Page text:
My own philosophy on bomb scoring is if you score a shack or bullseye it means they missed in real life because of all the errors in measurement.

Method, with Nike Hercules
Many Nike Hercules veterans commented (sometimes unhappily) about "bomb scoring" by the Air Force, using the Nike IFC equipment and personnel.

Fri, Apr 10, 2015 10:21 am
I'm the one that introduced the Army and National Guard to RBS. I lost track of the program in 1961 or 1962. I was planning to introduce air and ground jamming, did it ever get implemented ? The TTR was to control a TLQ-11 X-band jammer plus receivers, scopes, recorders, cameras etc. I was also involved with the RBS Express at the same time. It was a train fitted wth MPS-9 (modified SCR-584 ), M33 FCS, communications, maintenance, etc. equipment. Quite a project keeping In mind 400 Hz. was required in addition to being self contained. Up until this time RBS had only hand-me-down equipment. The Nike crews hated to see me arrive at a hot battery because they new they had to start working. The NationalGuard were combat ready every time I arrived.

How large was the potting board. I don't know, if I spread both arms out, my finger tips would probably reach the sides.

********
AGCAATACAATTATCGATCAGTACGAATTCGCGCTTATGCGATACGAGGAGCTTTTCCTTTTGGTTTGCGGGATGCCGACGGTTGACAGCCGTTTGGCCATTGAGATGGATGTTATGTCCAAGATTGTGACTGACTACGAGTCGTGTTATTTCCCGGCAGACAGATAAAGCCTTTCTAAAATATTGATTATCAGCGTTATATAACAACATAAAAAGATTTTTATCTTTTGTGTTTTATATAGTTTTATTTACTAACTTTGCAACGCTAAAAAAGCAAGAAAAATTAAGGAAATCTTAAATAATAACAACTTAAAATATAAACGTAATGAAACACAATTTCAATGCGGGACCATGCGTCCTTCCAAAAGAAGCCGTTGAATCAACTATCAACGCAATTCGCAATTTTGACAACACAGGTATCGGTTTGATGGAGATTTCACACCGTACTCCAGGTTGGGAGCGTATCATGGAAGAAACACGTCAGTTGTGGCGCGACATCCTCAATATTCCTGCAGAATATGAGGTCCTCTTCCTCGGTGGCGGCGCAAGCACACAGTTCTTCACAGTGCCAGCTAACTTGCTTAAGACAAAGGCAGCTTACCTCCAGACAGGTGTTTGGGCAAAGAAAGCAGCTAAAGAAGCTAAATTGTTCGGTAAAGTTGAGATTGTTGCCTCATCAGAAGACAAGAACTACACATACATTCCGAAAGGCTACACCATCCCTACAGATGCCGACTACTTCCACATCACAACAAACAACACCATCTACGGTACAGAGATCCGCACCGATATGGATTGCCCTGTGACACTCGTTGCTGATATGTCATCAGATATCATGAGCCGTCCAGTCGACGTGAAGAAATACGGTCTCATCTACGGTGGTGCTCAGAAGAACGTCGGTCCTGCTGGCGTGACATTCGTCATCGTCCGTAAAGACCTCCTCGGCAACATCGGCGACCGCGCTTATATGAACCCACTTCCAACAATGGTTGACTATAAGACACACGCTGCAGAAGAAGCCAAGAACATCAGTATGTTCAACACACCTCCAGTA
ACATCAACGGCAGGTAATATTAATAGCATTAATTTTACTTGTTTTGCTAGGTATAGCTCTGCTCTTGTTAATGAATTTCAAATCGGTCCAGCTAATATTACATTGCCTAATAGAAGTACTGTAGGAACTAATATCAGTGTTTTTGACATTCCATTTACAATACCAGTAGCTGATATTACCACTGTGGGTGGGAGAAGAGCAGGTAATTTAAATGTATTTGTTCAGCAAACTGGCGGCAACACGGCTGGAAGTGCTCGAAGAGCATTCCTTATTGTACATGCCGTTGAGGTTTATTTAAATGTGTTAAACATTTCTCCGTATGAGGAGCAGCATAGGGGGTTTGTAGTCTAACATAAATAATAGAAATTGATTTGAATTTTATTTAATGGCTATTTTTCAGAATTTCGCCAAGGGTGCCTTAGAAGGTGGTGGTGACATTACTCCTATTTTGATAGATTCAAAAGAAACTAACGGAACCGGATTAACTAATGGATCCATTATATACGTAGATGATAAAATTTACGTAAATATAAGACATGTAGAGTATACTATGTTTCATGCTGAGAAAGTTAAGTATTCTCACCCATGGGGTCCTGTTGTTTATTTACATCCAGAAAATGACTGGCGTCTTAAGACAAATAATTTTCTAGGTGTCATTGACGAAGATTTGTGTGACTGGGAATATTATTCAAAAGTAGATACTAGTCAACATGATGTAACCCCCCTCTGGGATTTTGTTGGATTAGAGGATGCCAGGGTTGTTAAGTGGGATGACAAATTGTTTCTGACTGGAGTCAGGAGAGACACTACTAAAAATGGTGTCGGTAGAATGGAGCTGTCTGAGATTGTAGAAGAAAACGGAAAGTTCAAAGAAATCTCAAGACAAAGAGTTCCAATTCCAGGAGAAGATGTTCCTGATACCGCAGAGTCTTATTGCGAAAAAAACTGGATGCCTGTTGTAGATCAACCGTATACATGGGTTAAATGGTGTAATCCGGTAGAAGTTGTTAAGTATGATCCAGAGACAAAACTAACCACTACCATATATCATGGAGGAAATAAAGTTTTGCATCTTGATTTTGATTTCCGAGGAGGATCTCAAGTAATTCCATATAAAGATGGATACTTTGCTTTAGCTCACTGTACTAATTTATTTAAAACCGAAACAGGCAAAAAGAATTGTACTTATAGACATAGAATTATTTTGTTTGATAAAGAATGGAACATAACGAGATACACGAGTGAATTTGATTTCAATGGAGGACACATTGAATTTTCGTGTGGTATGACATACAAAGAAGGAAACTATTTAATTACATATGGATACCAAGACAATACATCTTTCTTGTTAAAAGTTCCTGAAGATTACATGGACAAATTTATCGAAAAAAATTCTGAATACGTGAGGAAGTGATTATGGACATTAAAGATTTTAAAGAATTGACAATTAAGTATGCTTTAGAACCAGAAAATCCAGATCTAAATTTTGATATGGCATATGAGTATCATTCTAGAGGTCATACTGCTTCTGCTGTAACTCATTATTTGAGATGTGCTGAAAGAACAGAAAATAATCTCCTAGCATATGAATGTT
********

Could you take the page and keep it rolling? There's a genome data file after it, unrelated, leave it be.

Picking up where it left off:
At the beginning of a bomb run after the go ahead, something like this is transmitted to the RBS site: "This is Expel 15 requesting a synchronized radar offset run on target Echo. Crew number S-32, operator Smith, J. E, rank O-4, equipment type Romeo, type of release automatic, bombing altitude 33,124, true air speed 436 knots, winds S at 15, W at 5, trail 6046 feet with a burst at 564 feet. Departing IP at 1545 Z, will call at 50 and 25 miles from release."

Thinking back, the ground track was about an inch per second, I may be way off on this. The run would last 10 minutes from IP to release. Only the last part of the run was recorded on the plotting board. We would get a ground track after release to score the IBDA break-away maneuver and another release if it was a Large Charge with two bombs.

Tue, Apr 14, 2015 12:25 am